Except for images of the Devourer, religion still functions that way, teaching that the good are in and the bad are out. The goal of man-made religion is personal, moral performance driven by a resolve to keep the rules or follow the program. This is the way I lived for years, thinking that “God loves good boys and girls.” He was like a cosmic Santa, checking his list to see who would get gifts at Christmas. But that is religion, not Christianity . 

Conversely, Christianity says that the humble are in and the proud are out, because it is the humble who will cry out for grace, who know that their heart is heavy, corrupt and bad. The humble know that they need a new heart.

Christianity says that the humble are in and the proud are out, because it is the humble who will cry out for grace.

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However, most folks (Christian and non-Christian alike), assume that Christianity functions like ancient Egyptian style religion! This means that many professing Christians are not really Christians at all, having bought the lie of a substitute gospel, which poses in our culture as the read deal gospel. But it is not real. It is cubic zirconium. This also means that many nonChristians who think they have rejected Christianity, have not rejected the real thing after all. They have rejected the imitation.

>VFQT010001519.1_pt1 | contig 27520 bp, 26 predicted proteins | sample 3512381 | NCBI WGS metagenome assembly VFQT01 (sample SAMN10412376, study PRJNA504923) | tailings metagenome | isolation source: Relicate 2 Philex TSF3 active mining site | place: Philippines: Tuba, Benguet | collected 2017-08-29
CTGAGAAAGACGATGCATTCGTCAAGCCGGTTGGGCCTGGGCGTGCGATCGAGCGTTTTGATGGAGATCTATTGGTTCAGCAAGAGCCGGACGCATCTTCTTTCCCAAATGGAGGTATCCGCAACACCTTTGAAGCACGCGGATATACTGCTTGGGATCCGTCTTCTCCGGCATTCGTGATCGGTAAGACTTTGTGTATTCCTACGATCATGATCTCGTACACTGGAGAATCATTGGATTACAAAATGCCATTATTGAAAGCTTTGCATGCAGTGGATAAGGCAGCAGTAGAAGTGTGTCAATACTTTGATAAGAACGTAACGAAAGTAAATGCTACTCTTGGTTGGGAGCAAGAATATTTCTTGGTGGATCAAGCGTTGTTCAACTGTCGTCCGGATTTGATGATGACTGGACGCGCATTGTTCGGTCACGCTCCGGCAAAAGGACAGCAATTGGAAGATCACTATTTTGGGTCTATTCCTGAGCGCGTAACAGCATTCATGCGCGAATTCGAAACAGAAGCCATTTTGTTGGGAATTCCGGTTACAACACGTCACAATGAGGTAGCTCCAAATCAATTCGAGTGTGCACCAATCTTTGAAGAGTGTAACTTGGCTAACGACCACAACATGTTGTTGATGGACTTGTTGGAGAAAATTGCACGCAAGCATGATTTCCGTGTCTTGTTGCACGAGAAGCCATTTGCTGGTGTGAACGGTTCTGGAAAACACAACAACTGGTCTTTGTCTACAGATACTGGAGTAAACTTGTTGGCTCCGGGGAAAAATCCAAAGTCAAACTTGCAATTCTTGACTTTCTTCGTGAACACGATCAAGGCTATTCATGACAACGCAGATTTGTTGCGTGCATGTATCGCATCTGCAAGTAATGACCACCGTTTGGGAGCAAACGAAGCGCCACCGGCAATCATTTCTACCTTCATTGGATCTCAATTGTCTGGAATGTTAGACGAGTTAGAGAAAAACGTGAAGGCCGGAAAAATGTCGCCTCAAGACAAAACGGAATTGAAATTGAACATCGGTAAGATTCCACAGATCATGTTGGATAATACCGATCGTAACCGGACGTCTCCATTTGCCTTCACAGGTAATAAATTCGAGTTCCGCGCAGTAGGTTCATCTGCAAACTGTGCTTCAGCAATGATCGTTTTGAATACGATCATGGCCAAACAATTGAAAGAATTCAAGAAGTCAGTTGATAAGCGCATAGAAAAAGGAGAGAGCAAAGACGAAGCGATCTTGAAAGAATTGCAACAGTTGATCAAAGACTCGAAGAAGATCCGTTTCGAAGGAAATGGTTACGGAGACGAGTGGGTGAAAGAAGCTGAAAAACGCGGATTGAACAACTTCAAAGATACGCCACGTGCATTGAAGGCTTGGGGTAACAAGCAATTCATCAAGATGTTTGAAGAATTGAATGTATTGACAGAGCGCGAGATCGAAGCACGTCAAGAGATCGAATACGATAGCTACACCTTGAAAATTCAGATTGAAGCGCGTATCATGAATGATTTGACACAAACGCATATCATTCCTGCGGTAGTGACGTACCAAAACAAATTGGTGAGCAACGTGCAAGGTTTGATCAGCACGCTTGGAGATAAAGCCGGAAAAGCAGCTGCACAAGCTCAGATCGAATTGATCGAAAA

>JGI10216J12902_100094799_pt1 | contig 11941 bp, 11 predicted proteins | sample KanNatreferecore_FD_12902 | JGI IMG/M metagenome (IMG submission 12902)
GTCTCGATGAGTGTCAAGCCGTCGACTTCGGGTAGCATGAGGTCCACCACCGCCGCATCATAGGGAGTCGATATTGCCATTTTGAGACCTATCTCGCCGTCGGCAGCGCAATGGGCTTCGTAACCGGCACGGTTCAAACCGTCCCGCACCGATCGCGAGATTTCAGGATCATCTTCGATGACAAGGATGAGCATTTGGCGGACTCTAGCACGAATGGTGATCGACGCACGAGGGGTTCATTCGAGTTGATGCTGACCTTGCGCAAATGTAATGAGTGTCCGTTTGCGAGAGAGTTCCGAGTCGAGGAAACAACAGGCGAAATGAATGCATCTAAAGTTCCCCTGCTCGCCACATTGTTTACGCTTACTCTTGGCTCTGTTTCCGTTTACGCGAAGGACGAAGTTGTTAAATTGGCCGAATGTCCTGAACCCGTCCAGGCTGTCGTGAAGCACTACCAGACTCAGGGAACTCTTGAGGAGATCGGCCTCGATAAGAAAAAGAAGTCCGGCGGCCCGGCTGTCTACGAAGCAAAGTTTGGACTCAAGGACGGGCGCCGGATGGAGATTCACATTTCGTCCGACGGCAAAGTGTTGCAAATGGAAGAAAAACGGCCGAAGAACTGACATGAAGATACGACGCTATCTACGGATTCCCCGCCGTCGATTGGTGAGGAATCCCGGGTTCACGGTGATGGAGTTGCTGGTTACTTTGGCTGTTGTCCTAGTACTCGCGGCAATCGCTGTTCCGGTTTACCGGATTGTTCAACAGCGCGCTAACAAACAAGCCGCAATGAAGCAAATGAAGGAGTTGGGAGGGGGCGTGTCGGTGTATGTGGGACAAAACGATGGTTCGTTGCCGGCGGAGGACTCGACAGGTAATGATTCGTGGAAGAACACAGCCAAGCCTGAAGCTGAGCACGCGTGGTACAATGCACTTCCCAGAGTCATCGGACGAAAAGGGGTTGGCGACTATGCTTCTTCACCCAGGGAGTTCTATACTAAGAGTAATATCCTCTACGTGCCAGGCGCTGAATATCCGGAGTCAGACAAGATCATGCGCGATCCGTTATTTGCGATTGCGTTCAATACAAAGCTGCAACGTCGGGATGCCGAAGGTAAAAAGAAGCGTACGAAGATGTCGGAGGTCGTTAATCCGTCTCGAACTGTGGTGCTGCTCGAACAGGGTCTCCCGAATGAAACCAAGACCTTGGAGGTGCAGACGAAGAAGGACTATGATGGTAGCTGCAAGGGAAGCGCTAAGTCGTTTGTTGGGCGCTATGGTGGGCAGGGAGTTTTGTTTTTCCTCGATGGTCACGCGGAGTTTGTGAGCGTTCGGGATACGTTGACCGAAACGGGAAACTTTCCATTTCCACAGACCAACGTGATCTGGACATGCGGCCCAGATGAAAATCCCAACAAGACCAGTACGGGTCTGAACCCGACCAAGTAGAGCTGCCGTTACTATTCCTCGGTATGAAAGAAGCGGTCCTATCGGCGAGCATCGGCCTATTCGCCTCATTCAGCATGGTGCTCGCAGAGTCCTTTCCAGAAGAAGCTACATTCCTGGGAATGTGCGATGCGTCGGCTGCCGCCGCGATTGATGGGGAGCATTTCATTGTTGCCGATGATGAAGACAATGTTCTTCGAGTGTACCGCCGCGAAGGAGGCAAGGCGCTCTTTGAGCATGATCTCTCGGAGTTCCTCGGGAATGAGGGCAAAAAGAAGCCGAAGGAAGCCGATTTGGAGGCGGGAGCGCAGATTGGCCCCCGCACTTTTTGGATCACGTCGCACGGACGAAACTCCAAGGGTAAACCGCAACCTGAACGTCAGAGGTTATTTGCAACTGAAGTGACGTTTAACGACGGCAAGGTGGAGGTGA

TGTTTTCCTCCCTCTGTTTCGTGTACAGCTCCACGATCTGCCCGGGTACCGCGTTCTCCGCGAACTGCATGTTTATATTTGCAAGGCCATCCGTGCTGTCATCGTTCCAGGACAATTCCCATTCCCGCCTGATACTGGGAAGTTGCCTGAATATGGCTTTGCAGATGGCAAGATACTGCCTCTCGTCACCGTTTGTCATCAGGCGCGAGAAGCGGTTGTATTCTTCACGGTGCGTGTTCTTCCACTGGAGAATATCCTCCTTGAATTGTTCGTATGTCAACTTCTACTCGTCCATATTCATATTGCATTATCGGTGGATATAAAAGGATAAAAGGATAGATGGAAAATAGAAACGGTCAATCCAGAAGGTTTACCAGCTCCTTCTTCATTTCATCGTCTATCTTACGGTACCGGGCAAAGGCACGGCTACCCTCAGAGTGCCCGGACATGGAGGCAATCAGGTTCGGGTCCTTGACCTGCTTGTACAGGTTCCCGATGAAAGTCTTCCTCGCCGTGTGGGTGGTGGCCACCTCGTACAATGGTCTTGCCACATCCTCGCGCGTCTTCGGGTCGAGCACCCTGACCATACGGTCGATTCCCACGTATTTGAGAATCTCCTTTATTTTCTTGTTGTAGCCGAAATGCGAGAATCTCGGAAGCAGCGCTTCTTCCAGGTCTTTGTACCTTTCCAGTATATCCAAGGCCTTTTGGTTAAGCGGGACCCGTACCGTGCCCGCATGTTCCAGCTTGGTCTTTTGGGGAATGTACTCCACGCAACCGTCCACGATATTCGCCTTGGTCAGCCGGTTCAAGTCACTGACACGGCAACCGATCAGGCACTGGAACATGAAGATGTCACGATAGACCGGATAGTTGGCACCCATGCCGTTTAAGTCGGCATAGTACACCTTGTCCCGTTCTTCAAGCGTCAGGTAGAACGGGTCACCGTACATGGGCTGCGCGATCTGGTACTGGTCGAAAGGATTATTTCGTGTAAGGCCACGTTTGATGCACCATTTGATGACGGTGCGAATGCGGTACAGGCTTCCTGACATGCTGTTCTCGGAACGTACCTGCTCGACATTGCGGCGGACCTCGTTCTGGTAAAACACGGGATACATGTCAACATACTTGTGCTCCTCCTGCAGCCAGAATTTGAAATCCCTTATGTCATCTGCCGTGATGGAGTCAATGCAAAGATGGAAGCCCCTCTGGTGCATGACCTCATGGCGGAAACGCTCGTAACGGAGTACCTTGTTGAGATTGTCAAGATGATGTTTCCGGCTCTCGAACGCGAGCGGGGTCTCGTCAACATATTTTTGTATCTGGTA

You see, religion says that I am blessed, forgiven and accepted by God based on my obedience and sacrifice. But the Bible teaches that I am blessed, forgiven and accepted not by my obedience and sacrifice, but because of the obedience and sacrifice of someone else who obeys and sacrifices himself in my place. Human religion and Christianity are diametrically opposed. One is based on human works; the other is based on God’s grace, which sets Christianity apart from what we normally think of as religion. 

Human religion and Christianity are diametrically opposed. One is based on human works; the other is based on God’s grace.

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After all, Buddhism has the Eightfold Path. Hinduism has Karma. Islam has the Five Pillars. Modern, orthodox Judaism emphasizes the keeping of God’s law. But Christianity has a cross, which proclaims that God has come to do what we could not do for ourselves.

So, in a word, Christianity is grace , not religion.

Tomorrow we will continue working through our introduction to the gospel.

See you then for part 2.

Dr. McKay Caston

McKay Caston is a pastor, writer, and speaker whose passion is to see people live all of life in view of the cross.

The ancient Egyptians believed that when a person died, his heart was weighed on a scale by the god of the underworld, Osiris. On one side of the scale was a feather. If the individual’s heart was lighter than the feather, it was considered good and would pass on to eternal blessing in the next … Continue reading What do you mean Christianity is not religion?

3 Benefits of Living a Purpose Driven Life

The Purpose Driven Life is a well-known, popular book written by Rick Warren, the founding pastor of Saddleback Community Church in Southern California. His thesis is that a life guided by a particular goal (purpose) is more effective and impactful than a life that is just… lived. As the adage says, “Aim at nothing and … Continue reading 3 Benefits of Living a Purpose Driven Life